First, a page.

Home > Uncategorized > Outsourcing at Texas A&M… and my personal experiences in public schools

Outsourcing at Texas A&M… and my personal experiences in public schools

July 30, 2012

Today’s NYTimes features an article on how Texas A&M plans to save mega-bucks by outsourcing food service and janitorial services. As a public school administrator I can identify with the the quandary the administrators face: they are not in the business of managing a large restaurant enterprise or in the business of maintaining acres of land and facilities (though arguably if they offer programs in hotel management and agriculture they could develop learning experiences that might help offset some of the high costs).

My personal experience is that outsourcing food services has been almost always a “win”. In the districts I led where we outsourced we were able to expand choices— including healthy choices— for students while lowering our operating costs by virtue of the bulk purchasing that was available to food service groups. Like Texas A&M, we were able to retain the existing work force at their current wage levels for a pre-determined time level. The only aspect that gave me some level of concern was that the new hires were often paid less and the “frozen wages” often diminished if the veteran staff stayed on. On a mega-scale, then, I was contributing to the wage suppression that I’ve written about as a negative elsewhere.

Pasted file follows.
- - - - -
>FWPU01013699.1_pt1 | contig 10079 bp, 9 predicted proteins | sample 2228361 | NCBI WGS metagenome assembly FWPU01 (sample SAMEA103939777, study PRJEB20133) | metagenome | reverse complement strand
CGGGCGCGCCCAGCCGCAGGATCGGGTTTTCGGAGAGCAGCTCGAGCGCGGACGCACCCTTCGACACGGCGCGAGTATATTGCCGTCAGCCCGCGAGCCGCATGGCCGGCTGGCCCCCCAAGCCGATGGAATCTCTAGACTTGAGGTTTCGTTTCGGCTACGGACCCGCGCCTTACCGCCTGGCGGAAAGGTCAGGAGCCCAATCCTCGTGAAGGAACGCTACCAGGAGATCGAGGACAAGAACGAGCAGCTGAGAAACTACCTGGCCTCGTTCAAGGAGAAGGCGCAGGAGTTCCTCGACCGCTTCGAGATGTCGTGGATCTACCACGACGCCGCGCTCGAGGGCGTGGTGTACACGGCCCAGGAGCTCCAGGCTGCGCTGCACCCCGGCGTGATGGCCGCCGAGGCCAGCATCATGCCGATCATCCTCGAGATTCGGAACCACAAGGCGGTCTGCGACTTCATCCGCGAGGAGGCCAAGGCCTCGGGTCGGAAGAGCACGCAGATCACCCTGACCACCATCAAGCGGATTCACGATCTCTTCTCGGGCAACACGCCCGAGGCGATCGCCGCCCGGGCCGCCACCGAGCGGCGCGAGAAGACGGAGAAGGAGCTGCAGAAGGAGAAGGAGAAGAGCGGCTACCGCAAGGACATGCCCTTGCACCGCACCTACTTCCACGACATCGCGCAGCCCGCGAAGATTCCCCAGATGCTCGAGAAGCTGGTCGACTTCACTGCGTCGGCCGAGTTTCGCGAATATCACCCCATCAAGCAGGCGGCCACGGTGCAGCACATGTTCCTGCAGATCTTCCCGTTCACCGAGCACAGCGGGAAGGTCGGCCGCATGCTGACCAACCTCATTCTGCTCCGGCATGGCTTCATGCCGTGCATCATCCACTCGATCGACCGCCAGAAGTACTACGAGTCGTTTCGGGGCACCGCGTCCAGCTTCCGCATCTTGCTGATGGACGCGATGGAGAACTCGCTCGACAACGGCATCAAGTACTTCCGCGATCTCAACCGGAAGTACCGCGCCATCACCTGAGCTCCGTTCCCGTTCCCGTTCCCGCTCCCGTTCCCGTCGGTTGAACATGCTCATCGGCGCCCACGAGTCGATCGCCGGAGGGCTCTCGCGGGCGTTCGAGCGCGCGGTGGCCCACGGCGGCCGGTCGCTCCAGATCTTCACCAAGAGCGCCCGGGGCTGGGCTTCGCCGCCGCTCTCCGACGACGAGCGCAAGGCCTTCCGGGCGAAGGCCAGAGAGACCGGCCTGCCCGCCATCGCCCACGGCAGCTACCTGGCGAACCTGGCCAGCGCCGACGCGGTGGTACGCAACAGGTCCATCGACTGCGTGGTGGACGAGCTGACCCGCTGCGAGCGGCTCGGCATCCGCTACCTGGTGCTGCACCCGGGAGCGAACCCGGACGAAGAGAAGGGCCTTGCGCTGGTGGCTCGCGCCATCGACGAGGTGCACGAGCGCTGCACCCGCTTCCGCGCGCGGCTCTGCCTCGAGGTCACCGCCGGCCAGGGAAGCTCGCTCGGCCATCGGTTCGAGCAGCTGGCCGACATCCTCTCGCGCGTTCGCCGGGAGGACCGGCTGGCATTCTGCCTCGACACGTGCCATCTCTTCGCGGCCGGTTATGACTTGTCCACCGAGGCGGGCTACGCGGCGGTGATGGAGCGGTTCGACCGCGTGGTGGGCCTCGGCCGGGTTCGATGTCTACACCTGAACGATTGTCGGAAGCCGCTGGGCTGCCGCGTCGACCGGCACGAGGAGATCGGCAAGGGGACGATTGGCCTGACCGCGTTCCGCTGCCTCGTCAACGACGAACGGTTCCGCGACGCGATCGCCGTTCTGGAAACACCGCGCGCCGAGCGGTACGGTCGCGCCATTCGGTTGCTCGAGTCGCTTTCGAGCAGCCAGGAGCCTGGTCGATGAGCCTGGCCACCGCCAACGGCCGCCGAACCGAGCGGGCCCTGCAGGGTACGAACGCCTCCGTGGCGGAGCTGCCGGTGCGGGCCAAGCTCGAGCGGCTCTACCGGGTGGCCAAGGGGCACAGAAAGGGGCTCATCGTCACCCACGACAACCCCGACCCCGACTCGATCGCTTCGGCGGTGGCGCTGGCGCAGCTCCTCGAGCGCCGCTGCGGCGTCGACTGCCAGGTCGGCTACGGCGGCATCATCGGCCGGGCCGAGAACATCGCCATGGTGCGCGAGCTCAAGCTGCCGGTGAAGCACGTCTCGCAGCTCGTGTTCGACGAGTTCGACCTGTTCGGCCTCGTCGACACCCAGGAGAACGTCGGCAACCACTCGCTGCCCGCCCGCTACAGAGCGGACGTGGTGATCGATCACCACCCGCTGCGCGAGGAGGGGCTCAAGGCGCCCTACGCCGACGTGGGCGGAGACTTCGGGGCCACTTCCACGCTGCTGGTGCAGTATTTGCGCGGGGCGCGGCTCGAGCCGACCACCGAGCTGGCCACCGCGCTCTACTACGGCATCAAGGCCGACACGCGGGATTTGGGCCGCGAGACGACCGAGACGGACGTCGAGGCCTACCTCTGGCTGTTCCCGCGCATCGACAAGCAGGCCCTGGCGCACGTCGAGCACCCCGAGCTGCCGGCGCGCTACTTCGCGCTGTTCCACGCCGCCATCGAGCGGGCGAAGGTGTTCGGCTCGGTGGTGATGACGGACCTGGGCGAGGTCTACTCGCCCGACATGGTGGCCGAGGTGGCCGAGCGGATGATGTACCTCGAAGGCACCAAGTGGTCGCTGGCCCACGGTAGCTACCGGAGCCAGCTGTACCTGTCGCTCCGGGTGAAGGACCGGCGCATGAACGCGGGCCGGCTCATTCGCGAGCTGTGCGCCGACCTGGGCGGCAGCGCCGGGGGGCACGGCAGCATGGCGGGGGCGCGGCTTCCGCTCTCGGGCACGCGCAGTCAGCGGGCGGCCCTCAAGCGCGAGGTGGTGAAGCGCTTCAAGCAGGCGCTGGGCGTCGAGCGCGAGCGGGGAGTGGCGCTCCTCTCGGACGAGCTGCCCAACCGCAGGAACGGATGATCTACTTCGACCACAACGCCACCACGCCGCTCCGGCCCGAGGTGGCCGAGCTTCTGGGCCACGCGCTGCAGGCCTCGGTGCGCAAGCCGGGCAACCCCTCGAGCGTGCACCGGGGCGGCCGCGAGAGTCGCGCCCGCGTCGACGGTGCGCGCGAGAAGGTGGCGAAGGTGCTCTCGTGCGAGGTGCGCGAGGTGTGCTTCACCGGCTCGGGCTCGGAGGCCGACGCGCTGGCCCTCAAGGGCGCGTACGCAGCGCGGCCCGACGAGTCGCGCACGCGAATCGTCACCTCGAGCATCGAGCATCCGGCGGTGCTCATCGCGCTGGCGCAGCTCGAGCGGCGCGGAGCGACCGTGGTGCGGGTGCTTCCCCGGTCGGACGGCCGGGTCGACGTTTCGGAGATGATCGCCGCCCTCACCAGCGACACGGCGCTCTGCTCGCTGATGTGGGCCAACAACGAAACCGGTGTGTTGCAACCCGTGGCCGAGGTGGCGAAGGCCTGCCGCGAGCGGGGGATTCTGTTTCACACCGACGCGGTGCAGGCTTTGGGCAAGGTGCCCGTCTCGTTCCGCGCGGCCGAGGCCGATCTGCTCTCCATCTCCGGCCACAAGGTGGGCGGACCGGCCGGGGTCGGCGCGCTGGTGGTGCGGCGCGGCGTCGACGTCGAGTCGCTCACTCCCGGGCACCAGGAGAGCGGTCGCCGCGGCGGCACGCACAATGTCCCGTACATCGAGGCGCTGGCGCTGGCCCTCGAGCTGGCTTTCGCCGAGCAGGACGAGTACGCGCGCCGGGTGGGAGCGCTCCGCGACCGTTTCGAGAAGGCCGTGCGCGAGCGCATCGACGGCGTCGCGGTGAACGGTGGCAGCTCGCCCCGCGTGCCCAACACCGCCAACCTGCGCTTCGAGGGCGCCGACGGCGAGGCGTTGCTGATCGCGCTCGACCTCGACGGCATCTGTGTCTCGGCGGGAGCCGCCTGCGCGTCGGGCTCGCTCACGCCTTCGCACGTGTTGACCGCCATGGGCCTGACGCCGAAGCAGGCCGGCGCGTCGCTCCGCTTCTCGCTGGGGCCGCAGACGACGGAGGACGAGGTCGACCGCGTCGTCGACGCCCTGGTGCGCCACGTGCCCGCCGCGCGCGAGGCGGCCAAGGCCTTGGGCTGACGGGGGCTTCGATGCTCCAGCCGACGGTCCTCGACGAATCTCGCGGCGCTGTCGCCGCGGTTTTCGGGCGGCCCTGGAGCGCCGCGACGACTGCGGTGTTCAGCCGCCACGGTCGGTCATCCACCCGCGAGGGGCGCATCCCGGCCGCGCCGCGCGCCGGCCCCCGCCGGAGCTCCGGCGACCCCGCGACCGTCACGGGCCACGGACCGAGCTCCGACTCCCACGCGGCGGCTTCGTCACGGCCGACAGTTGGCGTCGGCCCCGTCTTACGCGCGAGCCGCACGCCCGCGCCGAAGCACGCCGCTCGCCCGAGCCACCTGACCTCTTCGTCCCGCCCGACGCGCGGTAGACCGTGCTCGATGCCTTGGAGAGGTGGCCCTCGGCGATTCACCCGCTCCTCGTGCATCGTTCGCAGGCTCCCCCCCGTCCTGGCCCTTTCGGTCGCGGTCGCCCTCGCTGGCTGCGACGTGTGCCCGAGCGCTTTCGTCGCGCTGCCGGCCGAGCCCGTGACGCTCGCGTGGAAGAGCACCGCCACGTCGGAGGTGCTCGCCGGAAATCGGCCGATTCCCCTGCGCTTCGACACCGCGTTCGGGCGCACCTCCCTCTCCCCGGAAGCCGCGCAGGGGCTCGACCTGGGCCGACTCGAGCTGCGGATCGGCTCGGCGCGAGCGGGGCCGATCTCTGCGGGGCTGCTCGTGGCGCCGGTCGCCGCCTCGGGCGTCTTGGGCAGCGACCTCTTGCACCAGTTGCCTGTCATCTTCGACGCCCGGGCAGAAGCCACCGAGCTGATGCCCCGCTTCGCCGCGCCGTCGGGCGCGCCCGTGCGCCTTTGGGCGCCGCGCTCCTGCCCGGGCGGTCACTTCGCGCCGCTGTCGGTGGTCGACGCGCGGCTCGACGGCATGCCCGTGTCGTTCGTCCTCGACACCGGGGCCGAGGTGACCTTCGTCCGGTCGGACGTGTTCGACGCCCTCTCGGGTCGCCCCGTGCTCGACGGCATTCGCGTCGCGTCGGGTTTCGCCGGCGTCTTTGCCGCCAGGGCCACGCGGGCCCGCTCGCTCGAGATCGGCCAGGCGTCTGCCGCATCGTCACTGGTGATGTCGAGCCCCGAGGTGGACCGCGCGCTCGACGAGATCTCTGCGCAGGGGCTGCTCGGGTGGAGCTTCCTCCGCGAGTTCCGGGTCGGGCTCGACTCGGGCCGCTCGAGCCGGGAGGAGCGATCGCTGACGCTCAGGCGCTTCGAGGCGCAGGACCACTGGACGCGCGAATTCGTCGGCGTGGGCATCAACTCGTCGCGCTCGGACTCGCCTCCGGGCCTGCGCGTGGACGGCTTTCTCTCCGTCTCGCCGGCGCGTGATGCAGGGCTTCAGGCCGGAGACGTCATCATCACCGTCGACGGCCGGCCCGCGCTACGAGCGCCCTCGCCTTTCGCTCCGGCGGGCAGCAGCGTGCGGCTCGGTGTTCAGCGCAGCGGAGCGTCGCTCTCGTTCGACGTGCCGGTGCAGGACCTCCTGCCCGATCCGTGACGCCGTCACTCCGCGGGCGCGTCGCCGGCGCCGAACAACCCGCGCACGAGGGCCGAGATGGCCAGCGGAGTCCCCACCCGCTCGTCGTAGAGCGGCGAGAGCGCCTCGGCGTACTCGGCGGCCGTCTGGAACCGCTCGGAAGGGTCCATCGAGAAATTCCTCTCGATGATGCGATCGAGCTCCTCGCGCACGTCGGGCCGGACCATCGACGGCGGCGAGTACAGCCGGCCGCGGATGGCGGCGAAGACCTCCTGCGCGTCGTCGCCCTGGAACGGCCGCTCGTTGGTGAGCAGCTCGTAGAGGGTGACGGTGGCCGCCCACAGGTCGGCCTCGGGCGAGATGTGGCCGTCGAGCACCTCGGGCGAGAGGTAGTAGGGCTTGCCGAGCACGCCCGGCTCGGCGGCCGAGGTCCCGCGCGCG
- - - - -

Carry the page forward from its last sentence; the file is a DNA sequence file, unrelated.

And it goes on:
My personal experience in outsourcing custodial services has universally been poor. When the services were outsourced, the for-profit organizations cut corners in cleaning, hired staff members who lacked the pride in the facilities that the “old guard” had, and required us to institute inflexible guidelines for building use that resulted in complications with PTAs, community groups, and school organizations. This was despite the initial support or indifference to the “new” program that was going to save lots of money.

Finally, unlike the Texas A&M plan, our savings did not get redirected to new programs or expansion of existing programs: they were inevitably used to “save the taxpayers” money. The result, in the case of the facilities management, was ultimately NO savings and new headaches… and in the case of Food Services marginal savings and no change whatsoever to our efforts to improve our major mission of providing a quality education to students.


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